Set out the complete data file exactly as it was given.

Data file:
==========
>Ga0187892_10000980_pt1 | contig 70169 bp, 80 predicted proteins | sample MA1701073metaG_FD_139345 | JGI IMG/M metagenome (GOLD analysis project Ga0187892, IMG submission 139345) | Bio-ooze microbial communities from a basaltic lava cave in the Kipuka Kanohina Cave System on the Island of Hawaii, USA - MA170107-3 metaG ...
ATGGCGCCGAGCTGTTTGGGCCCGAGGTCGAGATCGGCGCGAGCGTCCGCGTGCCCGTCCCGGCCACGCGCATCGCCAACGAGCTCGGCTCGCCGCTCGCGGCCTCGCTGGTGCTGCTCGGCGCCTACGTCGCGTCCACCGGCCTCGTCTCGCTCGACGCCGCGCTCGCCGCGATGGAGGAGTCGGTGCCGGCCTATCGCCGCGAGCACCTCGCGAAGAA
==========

>Ga0187892_10000980_pt1 | contig 70169 bp, 80 predicted proteins | sample MA1701073metaG_FD_139345 | JGI IMG/M metagenome (GOLD analysis project Ga0187892, IMG submission 139345) | Bio-ooze microbial communities from a basaltic lava cave in the Kipuka Kanohina Cave System on the Island of Hawaii, USA - MA170107-3 metaG ...
ATGGCGCCGAGCTGTTTGGGCCCGAGGTCGAGATCGGCGCGAGCGTCCGCGTGCCCGTCCCGGCCACGCGCATCGCCAACGAGCTCGGCTCGCCGCTCGCGGCCTCGCTGGTGCTGCTCGGCGCCTACGTCGCGTCCACCGGCCTCGTCTCGCTCGACGCCGCGCTCGCCGCGATGGAGGAGTCGGTGCCGGCCTATCGCCGCGAGCACCTCGCGAAGAA